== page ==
Effects of cycling shoe cleat position in performance and physiological variables during cycling and subsequent running in simulated Olympic distance triathlon

Authors

  • Geoffrey Millour PSMS Laboratory (EA 7507)
  • Loic Janson French Triathlon Federation, Reims, France
  • William Bertucci PSMS Laboratory (EA 7507)

Abstract

Keywords: 1st metatarsal head, Antero-posterior cycling cleat position, Pacing

Background: A proper intervention at the foot-shoe-pedal interface in cycling could optimize lower limb kinematics, improving health and performance (Belluye and Cid 2001). It has been established that the 1st metatarsal head must be positioned directly above the pedal spindle (Belluye and Cid 2001). But the triathlon, which combines swimming, cycling and running, has specific characteristics in terms of biomechanical and physiological responses and a backward cleat position could be more appropriate on subsequent running in a triathlon at constant load (Paton and Jardine 2012). However, the legal drafting in Olympic distance triathlon leads to a great variability in crank power output production (PO) (Bernard et al. 2009). Another study which has simulated draft-legal triathlon did not observe any benefits with an aft cleat position, whether for cardiovascular cycling or running performance. However, the authors have reported a change of running pacing and particularly a faster running speed during the 1st kilometer with the traditional 1st metatarsal cleat placement (Viker and Richardson 2013). The purpose of this study was to determine the impact of the antero-posterior shoe cleat position in performance and physiological parameters during the cycling and running phases of a simulated Olympic distance triathlon.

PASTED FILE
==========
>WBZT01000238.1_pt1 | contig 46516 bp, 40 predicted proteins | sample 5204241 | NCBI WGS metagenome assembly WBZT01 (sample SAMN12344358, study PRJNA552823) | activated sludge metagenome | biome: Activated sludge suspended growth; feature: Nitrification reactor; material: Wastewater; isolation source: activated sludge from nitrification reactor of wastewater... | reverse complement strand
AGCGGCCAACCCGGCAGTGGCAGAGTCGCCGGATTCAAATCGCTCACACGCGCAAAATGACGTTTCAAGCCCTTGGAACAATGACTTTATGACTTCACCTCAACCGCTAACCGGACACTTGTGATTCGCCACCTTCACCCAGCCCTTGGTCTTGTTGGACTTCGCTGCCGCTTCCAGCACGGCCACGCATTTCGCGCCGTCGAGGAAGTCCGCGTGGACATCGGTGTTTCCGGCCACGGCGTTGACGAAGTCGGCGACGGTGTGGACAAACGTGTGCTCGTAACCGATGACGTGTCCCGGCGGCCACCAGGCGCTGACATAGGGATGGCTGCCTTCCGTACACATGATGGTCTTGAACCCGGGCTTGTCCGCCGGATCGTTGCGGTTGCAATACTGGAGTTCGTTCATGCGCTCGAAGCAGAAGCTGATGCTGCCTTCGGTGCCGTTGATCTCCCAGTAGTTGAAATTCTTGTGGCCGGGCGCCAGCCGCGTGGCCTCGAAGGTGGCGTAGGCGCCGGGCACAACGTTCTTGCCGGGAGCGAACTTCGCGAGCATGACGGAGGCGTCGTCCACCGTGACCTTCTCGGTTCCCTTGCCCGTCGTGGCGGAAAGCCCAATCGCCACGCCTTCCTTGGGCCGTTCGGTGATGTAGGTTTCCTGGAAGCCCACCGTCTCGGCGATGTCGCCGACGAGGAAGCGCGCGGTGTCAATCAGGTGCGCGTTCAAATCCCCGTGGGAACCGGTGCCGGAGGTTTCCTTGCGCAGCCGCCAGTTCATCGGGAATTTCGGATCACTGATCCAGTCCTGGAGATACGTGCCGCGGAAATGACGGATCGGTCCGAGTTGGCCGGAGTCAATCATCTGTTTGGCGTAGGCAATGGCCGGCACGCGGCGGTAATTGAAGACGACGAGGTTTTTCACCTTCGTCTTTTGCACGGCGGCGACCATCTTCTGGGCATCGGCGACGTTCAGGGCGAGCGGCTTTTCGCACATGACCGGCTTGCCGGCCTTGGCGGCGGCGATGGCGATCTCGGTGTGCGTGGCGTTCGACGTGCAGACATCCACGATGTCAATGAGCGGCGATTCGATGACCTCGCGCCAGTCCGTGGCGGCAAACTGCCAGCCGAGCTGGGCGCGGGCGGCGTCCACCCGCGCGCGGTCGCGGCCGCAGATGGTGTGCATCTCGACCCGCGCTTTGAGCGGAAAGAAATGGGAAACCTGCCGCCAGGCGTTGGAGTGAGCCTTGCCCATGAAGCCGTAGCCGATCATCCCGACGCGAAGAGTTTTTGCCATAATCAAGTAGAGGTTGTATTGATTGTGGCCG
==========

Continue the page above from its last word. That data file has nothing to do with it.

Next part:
Methods: Eight well-trained triathletes (6 males and 2 females) volunteered for this experiment (Mean ± SD:  22 ± 11 years old, 1.73 ± 0.09 m, 60.8 ± 7.7 kg). The participants performed three experimental tests within two weeks. Firstly, they completed an incremental cycling test until exhaustion to determine the maximal aerobic crank power output production (MAP) and the maximal oxygen consumption (VO2max). Then, they did a cycle-run protocol simulating the intensity of a draft-legal triathlon with two cleat positions in a random order (Table 1). The forward cleat position (FCP) positioned the center of the cleat 5 mm in front of the 1st metatarsal and the backward cleat position (BCP) placed the center of the cleat 5 mm behind the 1st metatarsal. The cycling tests were performed on a Wattbike® cycle ergometer (Wattbike Pro, Nottingham, UK) allowing to control the break resistance and the running tests were made on a standard treadmill® (Tunturi T90, Tunturi New Fitness BV, Almere, Netherlands). The VO2 was collected during cycling and running with an Oxycon-Pro® system (Oxycon-Pro, Erich Jaeger, Germany) and the energy cost (C) was calculated for the running tests (Di Prampero 1986). The cycling PO was measured with the Wattbike® and the running distance with the treadmill. Pairwise Wilcoxon tests were used to establish statistical differences between means. Statistical significance was set at p < 0.05.

Table 1: Cycle-run protocol


Cycling

Transition

Running

FCP

32 minutes divided into 8 sections of 4 minutes

1 minute

Maximum distance over 20 minutes

3’30 at 50-75% of MAP and 80 rpm

30” at 100-200% of MAP with free pedalling cadence

BCP

32 minutes divided into 8 sections of 4 minutes

1 minute

Maximum distance over 20 minutes